Moving onto Penn State’s side of the field on Michigan’s second possession, Jim Harbaugh decided to go for it. Patterson stared down Zach Gentry the whole way, allowing Jan Johnson to read his eyes and break up the pass. Instead of moving Johnson away from his intended target, Patterson actually brought him closer to where he wanted to throw the ball. It’s a small mistake in a game where Patterson was really good once again, but something he can learn from.

Zach Gentry holding penalty

In a game where practically everything went right for the Wolverines, getting Tarik Black a touchdown would have been an added bonus. It nearly happened. Patterson found Black in the end zone, but the play was correctly called back due to Gentry’s holding penalty. Reintegrating Black, who hasn’t caught a pass since Sept. 16, 2017, is the next step for an offense that continues to improve.

Pat Freiermuth 25-yard reception

Penn State’s first offensive play was a 25-yard pass from Trace McSorley to tight end Pat Freiermuth, setting the Nittany Lions up at midfield. It was also their biggest play of the game. Giving up 25 yards on the game’s opening play is by no means ideal, but the Wolverines’ defense deserves credit for ratcheting up the intensity after the completion. Penn State’s next three plays were a rush for zero yards and two sacks.

Five performances of note:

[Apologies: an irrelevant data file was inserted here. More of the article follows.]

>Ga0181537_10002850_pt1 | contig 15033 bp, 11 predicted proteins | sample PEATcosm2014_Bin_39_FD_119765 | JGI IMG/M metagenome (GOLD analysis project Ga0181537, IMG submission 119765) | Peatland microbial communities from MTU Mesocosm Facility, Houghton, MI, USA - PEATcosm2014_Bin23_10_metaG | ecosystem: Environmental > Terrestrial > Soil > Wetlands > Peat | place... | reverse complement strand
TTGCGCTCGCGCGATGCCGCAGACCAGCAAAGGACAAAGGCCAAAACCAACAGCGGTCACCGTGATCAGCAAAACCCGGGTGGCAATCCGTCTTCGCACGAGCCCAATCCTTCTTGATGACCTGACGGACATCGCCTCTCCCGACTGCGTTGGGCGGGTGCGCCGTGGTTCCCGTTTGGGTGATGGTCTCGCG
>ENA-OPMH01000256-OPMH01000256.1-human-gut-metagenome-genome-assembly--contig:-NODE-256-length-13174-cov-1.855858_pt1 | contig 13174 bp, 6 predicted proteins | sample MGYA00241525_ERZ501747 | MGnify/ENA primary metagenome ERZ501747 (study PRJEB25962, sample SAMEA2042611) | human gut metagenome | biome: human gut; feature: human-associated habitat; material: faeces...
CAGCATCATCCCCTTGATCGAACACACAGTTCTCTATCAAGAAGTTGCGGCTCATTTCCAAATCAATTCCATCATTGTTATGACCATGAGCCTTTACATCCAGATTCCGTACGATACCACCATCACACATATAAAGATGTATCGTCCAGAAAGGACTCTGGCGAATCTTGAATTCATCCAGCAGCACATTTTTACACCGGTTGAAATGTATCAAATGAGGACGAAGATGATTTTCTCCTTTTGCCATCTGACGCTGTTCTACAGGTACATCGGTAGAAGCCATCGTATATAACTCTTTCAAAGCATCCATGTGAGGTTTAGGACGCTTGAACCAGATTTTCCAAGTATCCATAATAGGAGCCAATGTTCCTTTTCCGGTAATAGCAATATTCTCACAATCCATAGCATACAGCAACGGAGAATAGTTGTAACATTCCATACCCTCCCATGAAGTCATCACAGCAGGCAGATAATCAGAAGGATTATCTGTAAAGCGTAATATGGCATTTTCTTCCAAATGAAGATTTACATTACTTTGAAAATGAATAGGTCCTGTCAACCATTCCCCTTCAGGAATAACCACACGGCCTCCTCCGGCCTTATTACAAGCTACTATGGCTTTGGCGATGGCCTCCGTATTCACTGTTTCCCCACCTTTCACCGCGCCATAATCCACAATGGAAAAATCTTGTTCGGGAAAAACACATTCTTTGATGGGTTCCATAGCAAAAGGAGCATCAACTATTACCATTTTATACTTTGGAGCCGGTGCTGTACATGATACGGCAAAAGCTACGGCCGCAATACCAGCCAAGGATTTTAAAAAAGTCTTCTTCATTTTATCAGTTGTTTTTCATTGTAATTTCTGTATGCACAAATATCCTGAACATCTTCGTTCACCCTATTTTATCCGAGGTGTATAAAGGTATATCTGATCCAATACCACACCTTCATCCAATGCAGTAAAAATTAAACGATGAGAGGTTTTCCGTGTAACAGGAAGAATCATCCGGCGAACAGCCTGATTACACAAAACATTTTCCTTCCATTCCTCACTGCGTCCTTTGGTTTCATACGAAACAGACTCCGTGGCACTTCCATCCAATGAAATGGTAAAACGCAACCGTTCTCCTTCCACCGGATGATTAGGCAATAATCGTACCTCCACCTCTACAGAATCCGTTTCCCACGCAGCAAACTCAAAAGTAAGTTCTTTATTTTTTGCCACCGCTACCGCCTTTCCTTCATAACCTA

RB J.K. Dobbins (Ohio State):

Dobbins carried the ball 23 times for 163 yards and three touchdowns, posting season-highs in rushing yards, touchdowns and yards per carry. It was only the second time all season he went over the 100-yard mark. For a team trying to get its running game back on track, Dobbins’ performance should be a source of optimism.

QB A.J. Bush (Illinois):

The senior completed 72 percent of his passes, throwing for 216 yards. He rushed for 127 more and scored four touchdowns, two through the air and two on the ground. The 216 passing yards and 25 pass attempts both tied season highs. His 18 completions were five more than any other game this season. Bush has thrown for at least 170 yards in three of his last four outings.

WR Terry Wright (Purdue):

With his 146-yard, three-touchdown showing, Wright doubled his season high in catches and more than doubled his touchdown total for the season. He produced an 82-yard touchdown, as well as a 41-yarder. If Wright can turn into a reliable weapon for quarterback David Blough, the Boilermakers’ offense will become even more dynamic.

RB Connor Heyward (Michigan State):

Heyward obliterated his season-high of 48 yards, going for 157 and two touchdowns, including an 80-yarder. He averaged 10.5 yards per carry and also caught a pass. The Spartans have been using a variety of players at the running back position, so it will be interesting to see how much Heyward features against Ohio State next weekend.

RB Jonathan Taylor (Wisconsin):

Taylor bounced back from a season-low 46 yards rushing against Northwestern in a big way, gashing the Scarlet Knights for 208 and three touchdowns while averaging 7.7 yards per carry. It was the third game of the season where Taylor scored three touchdowns and rushed for over 200 yards.